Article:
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Posts Tagged ‘Christianity’

Free Ebook Friday: Christianity and Liberalism

by J. Gresham Machen

In ePub, .mobi and .pdf formats

The purpose of this book is not to decide the religious issue of the present day, but merely to present the issue as sharply and clearly as possible, in order that the reader may be aided in deciding it for himself. Presenting an issue sharply is indeed by no means a popular business at the present time; there are many who prefer to fight their intellectual battles in what Dr. Francis L. Patton has aptly called a “condition of low visibility.” Clear-cut definition of terms in religious matters, bold facing of the logical implications of religious views, is by many persons regarded as an impious proceeding. May it not discourage contribution to mission boards? May it not hinder the progress of consolidation, and produce a poor showing in columns of Church statistics? But with such persons we cannot possibly bring ourselves to agree. Light may seem at times to be an impertinent intruder, but it is always beneficial in the end. The type of religion which rejoices in the pious sound of traditional phrases, regardless of their meanings, or shrinks from “controversial” matters, will never stand amid the shocks of life. In the sphere of religion, as in other spheres, the things about which men are agreed are apt to be the things that are least worth holding; the really important things are the things about which men will fight.

In the sphere of religion, in particular, the present time is a time of conflict; the great redemptive religion which has always been known as Christianity is battling against a totally diverse type of religious belief, which is only the more destructive of the Christian faith because it makes use of traditional Christian terminology. This modern non-redemptive religion is called “modernism” or “liberalism.” Both names are unsatisfactory; the latter, in particular, is question-begging. The movement designated as “liberalism” is regarded as “liberal” only by its friends; to its opponents it seems to involve a narrow ignoring of many relevant facts. And indeed the movement is so various in its manifestations that one may almost despair of finding any common name which will apply to all its forms. But manifold as are the forms in which the movement appears, the root of the movement is one; the many varieties of modern liberal religion are rooted in naturalism–that is, in the denial of any entrance of the creative power of God (as distinguished from the ordinary course of nature) in connection with the origin of Christianity. The word “naturalism” is here used in a sense somewhat different from its philosophical meaning. In this non-philosophical sense it describes with fair accuracy the real root of what is called, by what may turn out to be a degradation of an originally noble word, “liberal” religion.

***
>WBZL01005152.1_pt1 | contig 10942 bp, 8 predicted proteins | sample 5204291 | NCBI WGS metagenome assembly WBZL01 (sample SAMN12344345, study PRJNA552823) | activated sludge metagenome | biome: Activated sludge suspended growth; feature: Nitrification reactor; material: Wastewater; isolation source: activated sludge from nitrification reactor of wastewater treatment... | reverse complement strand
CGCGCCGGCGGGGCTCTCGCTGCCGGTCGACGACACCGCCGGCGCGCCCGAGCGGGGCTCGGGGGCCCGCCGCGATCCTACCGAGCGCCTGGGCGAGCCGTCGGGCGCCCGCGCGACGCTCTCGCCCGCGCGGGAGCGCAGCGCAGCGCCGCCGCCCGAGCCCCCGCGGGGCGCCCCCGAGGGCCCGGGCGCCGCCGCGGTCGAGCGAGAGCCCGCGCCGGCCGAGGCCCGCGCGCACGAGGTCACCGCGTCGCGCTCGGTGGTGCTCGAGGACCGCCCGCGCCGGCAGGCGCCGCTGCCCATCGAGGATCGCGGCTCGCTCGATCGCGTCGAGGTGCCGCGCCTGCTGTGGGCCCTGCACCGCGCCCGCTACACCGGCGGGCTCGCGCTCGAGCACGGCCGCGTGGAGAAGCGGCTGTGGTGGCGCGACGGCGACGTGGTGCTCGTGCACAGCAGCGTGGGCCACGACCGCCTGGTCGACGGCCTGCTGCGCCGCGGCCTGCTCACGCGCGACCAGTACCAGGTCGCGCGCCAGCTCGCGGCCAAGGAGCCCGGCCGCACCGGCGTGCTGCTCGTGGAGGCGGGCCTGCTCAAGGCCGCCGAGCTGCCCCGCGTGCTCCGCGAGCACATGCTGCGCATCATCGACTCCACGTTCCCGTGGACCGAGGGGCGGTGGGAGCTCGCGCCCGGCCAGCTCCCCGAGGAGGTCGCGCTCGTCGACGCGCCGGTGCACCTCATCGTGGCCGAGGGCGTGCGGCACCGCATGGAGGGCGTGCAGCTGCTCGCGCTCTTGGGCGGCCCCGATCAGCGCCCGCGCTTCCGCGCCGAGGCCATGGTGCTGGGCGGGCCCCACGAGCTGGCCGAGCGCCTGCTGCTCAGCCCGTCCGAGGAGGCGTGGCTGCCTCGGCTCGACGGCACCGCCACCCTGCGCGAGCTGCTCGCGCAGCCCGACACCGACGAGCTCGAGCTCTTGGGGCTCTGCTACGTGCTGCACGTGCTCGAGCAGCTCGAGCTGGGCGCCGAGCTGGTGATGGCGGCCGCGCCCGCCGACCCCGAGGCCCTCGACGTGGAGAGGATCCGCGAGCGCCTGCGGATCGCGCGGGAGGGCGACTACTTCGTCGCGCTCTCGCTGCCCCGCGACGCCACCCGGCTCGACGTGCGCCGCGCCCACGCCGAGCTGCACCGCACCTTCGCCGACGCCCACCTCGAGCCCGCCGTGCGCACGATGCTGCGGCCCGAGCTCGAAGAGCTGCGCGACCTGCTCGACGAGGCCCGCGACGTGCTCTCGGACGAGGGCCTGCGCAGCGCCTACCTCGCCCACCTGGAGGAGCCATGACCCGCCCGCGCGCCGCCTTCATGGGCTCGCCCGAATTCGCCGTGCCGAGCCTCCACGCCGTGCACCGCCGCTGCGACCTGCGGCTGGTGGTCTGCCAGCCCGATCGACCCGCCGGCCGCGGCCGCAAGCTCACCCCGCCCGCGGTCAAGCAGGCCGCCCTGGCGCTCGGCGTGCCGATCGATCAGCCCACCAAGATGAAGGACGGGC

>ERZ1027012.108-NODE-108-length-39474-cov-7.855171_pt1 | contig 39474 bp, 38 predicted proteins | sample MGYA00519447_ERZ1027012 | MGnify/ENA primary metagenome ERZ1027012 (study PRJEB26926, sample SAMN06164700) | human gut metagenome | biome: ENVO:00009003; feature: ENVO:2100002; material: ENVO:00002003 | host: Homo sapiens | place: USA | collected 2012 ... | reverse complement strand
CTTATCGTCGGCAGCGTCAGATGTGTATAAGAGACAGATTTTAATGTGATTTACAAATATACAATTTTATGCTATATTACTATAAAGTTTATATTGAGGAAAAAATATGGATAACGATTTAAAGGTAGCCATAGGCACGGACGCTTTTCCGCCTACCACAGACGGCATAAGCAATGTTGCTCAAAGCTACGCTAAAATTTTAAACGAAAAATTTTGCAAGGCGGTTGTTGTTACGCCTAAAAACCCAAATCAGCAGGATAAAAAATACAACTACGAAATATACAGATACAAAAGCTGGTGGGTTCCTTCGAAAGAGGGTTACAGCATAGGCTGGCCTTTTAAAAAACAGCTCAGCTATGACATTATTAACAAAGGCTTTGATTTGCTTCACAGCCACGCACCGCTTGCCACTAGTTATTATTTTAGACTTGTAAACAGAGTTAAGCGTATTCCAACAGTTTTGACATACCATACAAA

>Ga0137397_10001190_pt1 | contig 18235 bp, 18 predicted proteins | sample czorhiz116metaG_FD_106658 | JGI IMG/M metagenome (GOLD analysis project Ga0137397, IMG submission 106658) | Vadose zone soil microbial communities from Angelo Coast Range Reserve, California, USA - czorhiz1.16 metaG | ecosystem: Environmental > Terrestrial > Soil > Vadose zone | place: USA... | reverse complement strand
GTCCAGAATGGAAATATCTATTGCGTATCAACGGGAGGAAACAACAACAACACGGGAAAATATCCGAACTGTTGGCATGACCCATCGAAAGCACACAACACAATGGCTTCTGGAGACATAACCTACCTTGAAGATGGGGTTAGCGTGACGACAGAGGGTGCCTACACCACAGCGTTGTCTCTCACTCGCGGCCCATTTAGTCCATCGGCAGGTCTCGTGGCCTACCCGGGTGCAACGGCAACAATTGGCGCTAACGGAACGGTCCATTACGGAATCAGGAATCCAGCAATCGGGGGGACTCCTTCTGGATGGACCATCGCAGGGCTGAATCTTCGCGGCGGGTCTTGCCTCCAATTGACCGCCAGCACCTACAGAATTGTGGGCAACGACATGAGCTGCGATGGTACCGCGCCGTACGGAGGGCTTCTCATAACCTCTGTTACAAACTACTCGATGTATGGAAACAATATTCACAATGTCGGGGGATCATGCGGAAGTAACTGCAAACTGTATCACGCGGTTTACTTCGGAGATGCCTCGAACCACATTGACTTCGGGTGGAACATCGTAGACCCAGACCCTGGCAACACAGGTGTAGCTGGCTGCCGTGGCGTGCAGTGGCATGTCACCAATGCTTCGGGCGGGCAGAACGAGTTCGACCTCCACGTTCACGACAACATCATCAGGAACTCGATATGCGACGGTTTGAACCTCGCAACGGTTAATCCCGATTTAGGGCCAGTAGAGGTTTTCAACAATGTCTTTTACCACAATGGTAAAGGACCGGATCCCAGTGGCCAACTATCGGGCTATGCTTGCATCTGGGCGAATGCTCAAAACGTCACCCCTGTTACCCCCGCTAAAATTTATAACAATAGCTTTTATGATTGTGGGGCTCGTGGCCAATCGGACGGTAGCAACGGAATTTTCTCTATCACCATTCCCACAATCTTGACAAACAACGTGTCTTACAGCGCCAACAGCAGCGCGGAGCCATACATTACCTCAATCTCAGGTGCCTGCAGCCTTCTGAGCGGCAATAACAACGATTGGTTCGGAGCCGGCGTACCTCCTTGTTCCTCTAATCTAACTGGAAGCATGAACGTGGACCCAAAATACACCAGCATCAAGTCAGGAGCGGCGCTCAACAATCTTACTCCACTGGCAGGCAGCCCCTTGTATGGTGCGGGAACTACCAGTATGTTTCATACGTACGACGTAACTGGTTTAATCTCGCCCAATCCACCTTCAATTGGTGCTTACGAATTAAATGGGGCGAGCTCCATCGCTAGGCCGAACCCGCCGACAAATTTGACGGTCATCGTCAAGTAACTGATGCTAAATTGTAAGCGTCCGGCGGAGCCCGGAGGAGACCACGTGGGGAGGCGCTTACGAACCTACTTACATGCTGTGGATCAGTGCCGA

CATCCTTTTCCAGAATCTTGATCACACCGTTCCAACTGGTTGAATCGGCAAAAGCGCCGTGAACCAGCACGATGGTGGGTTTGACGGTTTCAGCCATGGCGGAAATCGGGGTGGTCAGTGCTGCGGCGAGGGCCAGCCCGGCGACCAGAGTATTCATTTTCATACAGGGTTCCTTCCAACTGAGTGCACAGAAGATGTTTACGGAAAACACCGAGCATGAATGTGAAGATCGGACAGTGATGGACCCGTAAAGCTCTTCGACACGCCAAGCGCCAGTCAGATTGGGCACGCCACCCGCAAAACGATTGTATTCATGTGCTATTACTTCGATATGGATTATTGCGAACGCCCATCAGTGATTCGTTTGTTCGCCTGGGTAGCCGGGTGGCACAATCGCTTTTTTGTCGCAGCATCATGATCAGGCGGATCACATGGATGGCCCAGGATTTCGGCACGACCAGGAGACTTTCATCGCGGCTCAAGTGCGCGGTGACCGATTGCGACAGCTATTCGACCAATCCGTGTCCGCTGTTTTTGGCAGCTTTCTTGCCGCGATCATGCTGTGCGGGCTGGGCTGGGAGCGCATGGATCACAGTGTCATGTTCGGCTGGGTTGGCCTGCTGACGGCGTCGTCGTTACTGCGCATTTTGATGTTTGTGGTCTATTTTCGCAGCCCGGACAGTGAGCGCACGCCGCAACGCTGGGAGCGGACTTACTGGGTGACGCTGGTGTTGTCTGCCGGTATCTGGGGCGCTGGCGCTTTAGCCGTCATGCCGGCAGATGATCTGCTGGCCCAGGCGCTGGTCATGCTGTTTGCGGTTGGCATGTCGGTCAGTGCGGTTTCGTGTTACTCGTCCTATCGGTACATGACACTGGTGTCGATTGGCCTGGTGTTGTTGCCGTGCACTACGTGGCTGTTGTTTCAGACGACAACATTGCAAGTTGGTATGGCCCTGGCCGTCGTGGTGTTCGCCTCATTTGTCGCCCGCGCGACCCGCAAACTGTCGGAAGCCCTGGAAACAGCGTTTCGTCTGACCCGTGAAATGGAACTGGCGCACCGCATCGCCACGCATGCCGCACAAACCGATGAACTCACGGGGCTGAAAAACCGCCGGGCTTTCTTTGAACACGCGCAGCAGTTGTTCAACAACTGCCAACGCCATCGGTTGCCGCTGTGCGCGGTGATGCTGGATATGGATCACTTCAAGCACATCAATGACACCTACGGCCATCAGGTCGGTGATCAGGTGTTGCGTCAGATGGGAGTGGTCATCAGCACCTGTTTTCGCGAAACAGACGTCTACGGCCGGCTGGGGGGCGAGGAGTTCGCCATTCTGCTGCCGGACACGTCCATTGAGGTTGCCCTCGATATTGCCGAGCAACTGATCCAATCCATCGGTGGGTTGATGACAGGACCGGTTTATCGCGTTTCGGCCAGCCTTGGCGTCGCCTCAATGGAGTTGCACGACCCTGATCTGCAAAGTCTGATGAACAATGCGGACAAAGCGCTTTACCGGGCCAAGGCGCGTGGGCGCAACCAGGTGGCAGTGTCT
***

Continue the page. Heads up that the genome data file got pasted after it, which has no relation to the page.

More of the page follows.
Source (Monergism)

If you would hold fast the truth, pray yourselves right into it

Spurgeon 6But then, Christian men, above all things, if you would hold fast the truth, pray yourselves right into it. The way to get a doctrine is to pray till you get it. An old divine says, “I have lost many things I learned in the house of God, but I never lost anything I ever learned in the closet.” That which a man learns on his knees, with his Bible open, he will never forget. Well, have you ever bowed your knees, and said “Open thou mine eyes, that I may behold wondrous things out of thy law?” If you have seen that wondrous thing you will never forget it. He that prays himself into a truth, will never be got out of it by the very devil himself, though he were to put on the garb of an angel of light. Pray yourselves into the truth.

Charles H. Spurgeon-The Form of Sound Words-Delivered on Sabbath, May 11, 1856

The witness to the Jews has been awfully impeded by the error of idolatry within Christianity

April 27, 2015 2 comments

CharlesSpurgeon3. Again, I say, “hold fast the form of sound words,” for the word’s sake. Pardon me when I say that, speaking after the manner of men, I believe that the progress of the gospel has been awfully impeded by the errors of its preachers. I never wonder when I see a Jew an unbeliever in Christianity, for this reason, that the Jew very seldom sees Christianity in its beauty. For hundreds of years what- has the Jew thought Christianity to be? Why, pure idolatry. He has seen the Catholic bow down to blocks of wood and stone; he has seen him prostrating himself before the Virgin